I went to the Ash Wednesday chapel service at Redeemer University College this week. I found a place toward the back simply to sit and be still. The house lights were down, making solitude possible even in a crowd of familiar faces.
The simplicity of the worship proved powerful. Song followed by a well read passage of scripture; another song with a two-part reading of scripture; an invitation to come forward while a the musicians led another song; and then a closing blessing and a final song. The darkness of the space, the richly voiced scripture readings, the soft rising and falling of contemplative singing allowed for surprisingly deep stillness in a short 30 minute service.
I am giving particular attention to two spiritual disciplines this Lenten season, and throughout this spring: fasting and silence. I have not practiced either with any regularity over the past two years. This service ushered me into silence. I sang with a few of the verses, but not all. The word of God spoken with attention to cadence and the emotions in the text confronted the wandering tendencies of my busy mind. What were pressing responsibilities marching noisily across my heart and mind suddenly stood still, as if a commanding officer had just entered the room.
When invited forward, I did not move. Those who went forward did so with a scribbled note in hand, confessing a sin or a burden that they desired to be rid of during Lent. Instead I closed my eyes, pressing more fully into the abrupt stillness within me.
Soft at first, almost timid, one noise entered the silence – not forcefully, but gently. Tap. Tap-tap. Tap. One student nailed their folded burden to the roughly hewn cross in front of the stage. Soon after, more tapping; two and three hammers working at a time. Then brief pauses as others came forward. Though I did not go forward, the nail taps reverberated with Good Friday’s costly gift, ushering the end of the season into view within its first moments.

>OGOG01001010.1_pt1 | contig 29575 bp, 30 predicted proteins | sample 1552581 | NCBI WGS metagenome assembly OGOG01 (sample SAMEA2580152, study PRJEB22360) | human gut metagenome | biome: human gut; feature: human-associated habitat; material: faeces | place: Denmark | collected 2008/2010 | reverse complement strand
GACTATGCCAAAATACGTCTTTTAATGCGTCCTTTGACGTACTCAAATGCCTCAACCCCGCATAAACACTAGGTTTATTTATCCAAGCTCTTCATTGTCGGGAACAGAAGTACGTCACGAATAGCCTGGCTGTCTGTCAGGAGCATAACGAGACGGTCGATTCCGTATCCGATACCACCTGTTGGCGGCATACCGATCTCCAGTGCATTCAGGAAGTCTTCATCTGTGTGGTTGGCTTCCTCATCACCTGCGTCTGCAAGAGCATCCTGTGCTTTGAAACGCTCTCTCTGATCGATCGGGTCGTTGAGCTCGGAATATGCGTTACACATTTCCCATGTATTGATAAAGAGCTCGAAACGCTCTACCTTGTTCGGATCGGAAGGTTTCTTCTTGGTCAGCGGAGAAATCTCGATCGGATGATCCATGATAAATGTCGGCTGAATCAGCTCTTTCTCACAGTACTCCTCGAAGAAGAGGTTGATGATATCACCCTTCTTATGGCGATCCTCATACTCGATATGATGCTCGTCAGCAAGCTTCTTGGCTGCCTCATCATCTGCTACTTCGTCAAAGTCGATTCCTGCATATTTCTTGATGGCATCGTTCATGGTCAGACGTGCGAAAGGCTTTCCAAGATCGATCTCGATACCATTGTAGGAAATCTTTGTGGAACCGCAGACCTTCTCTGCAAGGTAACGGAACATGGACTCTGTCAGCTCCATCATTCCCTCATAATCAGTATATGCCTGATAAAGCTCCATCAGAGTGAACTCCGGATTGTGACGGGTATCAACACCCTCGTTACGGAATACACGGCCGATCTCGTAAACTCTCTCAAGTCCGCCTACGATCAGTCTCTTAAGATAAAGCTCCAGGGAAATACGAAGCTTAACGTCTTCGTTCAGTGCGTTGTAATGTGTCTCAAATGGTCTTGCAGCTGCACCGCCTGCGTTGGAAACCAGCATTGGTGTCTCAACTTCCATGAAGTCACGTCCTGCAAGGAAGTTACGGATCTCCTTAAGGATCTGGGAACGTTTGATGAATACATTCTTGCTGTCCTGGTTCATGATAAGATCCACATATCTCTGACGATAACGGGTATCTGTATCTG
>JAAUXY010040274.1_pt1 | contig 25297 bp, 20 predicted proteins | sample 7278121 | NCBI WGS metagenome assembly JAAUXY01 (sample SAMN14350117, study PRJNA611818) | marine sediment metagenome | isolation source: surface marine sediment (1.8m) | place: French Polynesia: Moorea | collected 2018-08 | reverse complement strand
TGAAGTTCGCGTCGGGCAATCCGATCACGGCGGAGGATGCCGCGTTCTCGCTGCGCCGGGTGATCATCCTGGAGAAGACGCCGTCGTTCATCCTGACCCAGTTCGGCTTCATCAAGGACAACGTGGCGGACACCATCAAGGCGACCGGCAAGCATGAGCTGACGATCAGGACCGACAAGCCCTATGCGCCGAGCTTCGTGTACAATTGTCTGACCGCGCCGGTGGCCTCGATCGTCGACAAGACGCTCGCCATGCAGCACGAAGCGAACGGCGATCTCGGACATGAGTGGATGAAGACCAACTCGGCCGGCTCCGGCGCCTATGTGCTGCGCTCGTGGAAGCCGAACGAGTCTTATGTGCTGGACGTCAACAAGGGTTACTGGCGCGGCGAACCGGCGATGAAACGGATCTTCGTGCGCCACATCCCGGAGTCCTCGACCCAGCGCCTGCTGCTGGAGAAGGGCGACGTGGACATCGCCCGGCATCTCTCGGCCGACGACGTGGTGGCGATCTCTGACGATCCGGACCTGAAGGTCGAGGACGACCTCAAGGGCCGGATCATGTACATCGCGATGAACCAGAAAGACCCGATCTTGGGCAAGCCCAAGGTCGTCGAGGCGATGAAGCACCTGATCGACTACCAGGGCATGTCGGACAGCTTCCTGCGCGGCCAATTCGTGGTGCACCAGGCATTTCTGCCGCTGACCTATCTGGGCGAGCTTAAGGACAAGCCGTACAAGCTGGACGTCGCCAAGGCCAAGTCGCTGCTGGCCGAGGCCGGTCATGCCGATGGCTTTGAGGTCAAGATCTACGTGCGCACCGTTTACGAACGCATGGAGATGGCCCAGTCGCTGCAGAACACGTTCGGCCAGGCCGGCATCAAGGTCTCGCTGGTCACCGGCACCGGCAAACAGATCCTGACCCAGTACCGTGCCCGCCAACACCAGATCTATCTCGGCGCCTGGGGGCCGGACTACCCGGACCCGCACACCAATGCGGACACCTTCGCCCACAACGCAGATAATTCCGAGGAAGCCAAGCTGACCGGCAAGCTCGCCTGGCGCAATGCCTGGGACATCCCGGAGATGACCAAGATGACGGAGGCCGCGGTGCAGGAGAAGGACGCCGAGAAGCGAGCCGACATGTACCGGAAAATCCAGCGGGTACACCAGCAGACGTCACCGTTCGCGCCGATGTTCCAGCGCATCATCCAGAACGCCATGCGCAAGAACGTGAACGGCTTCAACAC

Then came the ashes. I watched from my silent seat as an officiant’s blackened thumb went from bowl to forehead: Pressing down from hairline to brow; pushing across from left to right. An ashen cross of our sins marking each person with the assurance of salvation and the forgiveness of sins in Jesus Christ. I sat witnessing this public confession, resting in the silent solitude, overwhelmed by God’s grace applied and remembered in body, mind, heart, and soul.
We stood and made our ways to the doors, where we would leave the somber solitude, returning to the business and busyness of that day. As I pressed through the door and looked up, my eyes readjusting to the light outside the auditorium, I saw snow. Big, fluffy, snow falling as if deliberately, almost extravagantly, shook loose from the clouds above.
Coming out of the darkened worship service, the contrasting snow seemed brilliant, each flake invitingly light. The one thing – perhaps the only fitting thing – that came to mind were Isaiah’s words: “Come now, let us settle the matter,” says the Lord. “Though your sins are like scarlet, they shall be as white as snow; though they are red as crimson; they shall be like wool.” And I remembered, my faith refreshed not only through entering the silent confession and the somber ashes of my sin but also in the assurance of pardon in the ashes and the snow that surrounded me.